The space station is an extension of Tarkovsky’s view of the urban world and reflects a lack of interest in the details of space travel that can be summed up in his comment that “for me, the sky is empty” (Gianvito 25). Like the city, the station is a constructed environment where nothing grows. But instead of the dizzying colours of the neon nightscape, it is dreary and run down, the urban landscape by day. What we are shown is the world we live in now that we have cut ourselves off from our roots in the natural world. As Hyman writes, “Tarkovsky in Solaris is clearly talking about our life, today” (Hyman 54). A visual link between the station and the city is made when Kris first enters the station. The hallway is shown in long shot, the dominant chrome-grey colour reminiscent of the tunnels shown in the journey to the city.
The intense unnaturalness of this environment presents a challenge to the three scientists to remain sane. Or, as Tarkovsky has said, “the people in the space station have only to solve one problem: how to remain human” (Gianvito 42). Their response is to attempt to replicate the experience of their former lives on Earth through creating objects (such as the strips of paper attached to air vents that, Snaut claims, at night “sound like the rustling of leaves”) or through the creations of others, works of art such as the Breughel paintings that hang on the walls of the station library. Interestingly, the library also has a bust of Plato, a copy of which also could be seen in Kris’ father’s dacha. Plato’s belief that everything on Earth was merely a false, illusory duplication of an “ideal” form (in Heaven) is echoed in the series of flawed imitations we are shown. Indeed, even the dacha with the “original” bust is itself an object constructed to replicate a lost experience, which will be (imperfectly) replicated again later in the film. These are all imperfect replicas: the rustling paper or a Breughel canvas are not the same as actually being in a forest, and the butterfly collection on Snaut’s wall is not the same as a real living butterfly, but they offer the possibility of providing connections to human experience.
Tarkovsky writes that “art is a meta-language, with the help of which people try to communicate with one another . . . this has not to do with practical advantage but with realizing the idea of love” (Tarkovsky 40). In light of this, it is possible to see Hari as a work of art. Like a Breughel painting, she is an imperfect replica of something lost, and through interaction with her, Kris rediscovers what it is to be human and to love. This is the key difference between the film and Stanislaw Lem’s original novel, which was a critique of the idea of anthropomorphically ascribing human values to a universe possibly organized in a manner beyond human comprehension, and in which these values are probably meaningless. As Johnson and Petrie write, “Tarkovsky’s film, by contrast, is a celebration of human values and of the power of love in an indifferent or hostile universe” (Johnson and Petrie 102). They note further that Kris’ transformation under Hari’s influence is visually charted as the white spacesuit, which “initially associates him with the coldly geometric layout” is replaced by grey sweater and slacks (Johnson and Petrie 108). In fact, it goes much further than this. As the relationship between Kris and Hari becomes more intense and they both become more “human,” their clothes seem to be progressively stripped away and we become more aware of their bodies until, during Hari’s suicide attempt and resurrection, which is when they are at their most human, Kris is in his underwear and Hari wears a transparent negligee through which her naked body is clearly visible.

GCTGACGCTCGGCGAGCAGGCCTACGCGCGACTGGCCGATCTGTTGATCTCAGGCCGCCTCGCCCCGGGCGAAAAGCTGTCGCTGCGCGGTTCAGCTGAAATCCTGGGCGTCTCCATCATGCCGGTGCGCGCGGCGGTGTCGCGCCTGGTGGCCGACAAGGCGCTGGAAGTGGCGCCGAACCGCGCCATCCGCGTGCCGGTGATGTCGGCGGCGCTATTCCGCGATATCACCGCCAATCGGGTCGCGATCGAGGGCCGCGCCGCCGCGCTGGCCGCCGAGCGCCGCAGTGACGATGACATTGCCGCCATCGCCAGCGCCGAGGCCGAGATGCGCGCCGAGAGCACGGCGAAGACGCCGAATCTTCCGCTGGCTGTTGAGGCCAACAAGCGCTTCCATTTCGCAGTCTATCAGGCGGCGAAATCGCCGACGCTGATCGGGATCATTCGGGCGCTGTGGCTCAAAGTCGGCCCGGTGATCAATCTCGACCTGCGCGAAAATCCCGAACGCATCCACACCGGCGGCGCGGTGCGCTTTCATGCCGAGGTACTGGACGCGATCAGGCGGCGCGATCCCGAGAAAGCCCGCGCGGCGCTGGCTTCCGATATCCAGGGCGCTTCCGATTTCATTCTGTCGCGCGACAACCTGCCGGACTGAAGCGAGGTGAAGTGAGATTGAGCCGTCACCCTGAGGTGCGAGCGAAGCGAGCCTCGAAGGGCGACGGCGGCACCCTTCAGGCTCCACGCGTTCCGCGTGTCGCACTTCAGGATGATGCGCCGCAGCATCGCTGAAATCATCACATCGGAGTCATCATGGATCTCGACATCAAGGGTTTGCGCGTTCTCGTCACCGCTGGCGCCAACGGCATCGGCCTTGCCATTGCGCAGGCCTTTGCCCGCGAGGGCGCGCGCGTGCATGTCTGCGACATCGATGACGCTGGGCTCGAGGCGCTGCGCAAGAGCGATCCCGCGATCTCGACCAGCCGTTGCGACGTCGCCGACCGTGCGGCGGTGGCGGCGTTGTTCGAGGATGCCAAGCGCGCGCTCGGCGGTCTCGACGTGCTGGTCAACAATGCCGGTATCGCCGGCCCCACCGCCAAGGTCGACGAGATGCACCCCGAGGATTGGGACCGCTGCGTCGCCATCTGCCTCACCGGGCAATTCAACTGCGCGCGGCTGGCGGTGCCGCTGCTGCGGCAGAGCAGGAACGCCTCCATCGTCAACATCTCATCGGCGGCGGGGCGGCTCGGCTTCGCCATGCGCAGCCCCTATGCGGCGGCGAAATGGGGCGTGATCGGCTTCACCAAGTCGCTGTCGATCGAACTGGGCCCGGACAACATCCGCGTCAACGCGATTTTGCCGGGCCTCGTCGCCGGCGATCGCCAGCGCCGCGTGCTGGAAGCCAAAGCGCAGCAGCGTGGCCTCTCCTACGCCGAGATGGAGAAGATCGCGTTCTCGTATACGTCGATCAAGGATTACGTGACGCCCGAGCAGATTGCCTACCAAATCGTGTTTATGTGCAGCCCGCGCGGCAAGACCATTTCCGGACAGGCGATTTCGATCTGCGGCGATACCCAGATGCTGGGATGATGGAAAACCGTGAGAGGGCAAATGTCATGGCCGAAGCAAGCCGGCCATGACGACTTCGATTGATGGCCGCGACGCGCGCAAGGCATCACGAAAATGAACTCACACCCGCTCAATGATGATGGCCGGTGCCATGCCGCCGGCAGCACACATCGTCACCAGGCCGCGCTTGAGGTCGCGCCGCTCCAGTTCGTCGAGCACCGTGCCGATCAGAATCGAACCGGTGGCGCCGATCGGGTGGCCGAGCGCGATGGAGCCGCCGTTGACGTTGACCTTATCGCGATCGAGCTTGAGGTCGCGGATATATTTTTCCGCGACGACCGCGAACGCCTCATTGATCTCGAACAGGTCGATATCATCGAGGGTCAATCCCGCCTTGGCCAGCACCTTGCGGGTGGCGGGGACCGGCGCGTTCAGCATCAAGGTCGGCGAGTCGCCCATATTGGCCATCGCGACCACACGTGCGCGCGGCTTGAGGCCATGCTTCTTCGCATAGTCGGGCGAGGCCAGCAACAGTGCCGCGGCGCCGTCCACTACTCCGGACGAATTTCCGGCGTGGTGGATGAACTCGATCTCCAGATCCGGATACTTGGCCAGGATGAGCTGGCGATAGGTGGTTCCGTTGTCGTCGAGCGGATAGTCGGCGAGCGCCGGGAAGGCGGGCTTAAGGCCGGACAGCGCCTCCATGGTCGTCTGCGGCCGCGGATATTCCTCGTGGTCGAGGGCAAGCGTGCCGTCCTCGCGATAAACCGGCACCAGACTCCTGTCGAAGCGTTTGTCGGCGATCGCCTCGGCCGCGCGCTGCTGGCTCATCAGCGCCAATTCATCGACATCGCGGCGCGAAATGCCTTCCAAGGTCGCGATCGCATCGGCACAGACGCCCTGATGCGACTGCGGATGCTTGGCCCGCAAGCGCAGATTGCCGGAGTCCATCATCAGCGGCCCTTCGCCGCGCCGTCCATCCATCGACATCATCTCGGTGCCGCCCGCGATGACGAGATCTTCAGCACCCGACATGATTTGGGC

It is in the levitation sequence that the interaction between Hari, the replica of a human, the replications of human experience (which is a possible view of painting, music and film) and Kris, the human, reaches a climax. There are a series of cuts between Kris watching Hari, Hari staring at Breughel’s “Hunters in the Snow,” camera pans of close-up details of that painting and flashbacks of the home movie of Kris as a child in a snowy landscape that they watched earlier. Suddenly, the period of weightlessness begins. First candles begin to float, then the chandelier ripples with sound, and Kris and Hari begin to float as the Bach Prelude heard at the beginning of the film and during the showing of the home movie returns, an evocative work of art “associated with Earth and its values – nature, art, love” (Johnson and Petrie 108). As they levitate, the camera cuts twice more to “Hunters in the Snow” as Hari also begins to take in the other Breughel paintings. It seems to be a moment of transcendence, even exaltation, in a way reminiscent of the balloon flight at the beginning of Andrei Rublev (1966). And when it is done, they relax on the ground with Kris’ head on Hari’s lap, and it is almost as if they have just had sex. There is then a shot of the swirling Solaris ocean as electronic noises rise and overpower the Bach. This is followed by the sound of a crash and a sudden cut to the smoking vial, as Hari has just tried to commit suicide. A way of reading this scene is that through the evocative power of Breughel’s snowscape, Hari is able to relate it to the home movie of young Kris in the snow, and she is able to understand what being human means and to fully love Kris. As Hyman writes, “when she turns to Kris, we realize through Breughel she has been able to apprehend what it is to be a human being on earth” (Hyman 56). The shot of the Solaris ocean in tumultuous activity which follows reinforces this, as if the synapses of a giant brain are popping frantically as it assimilates information.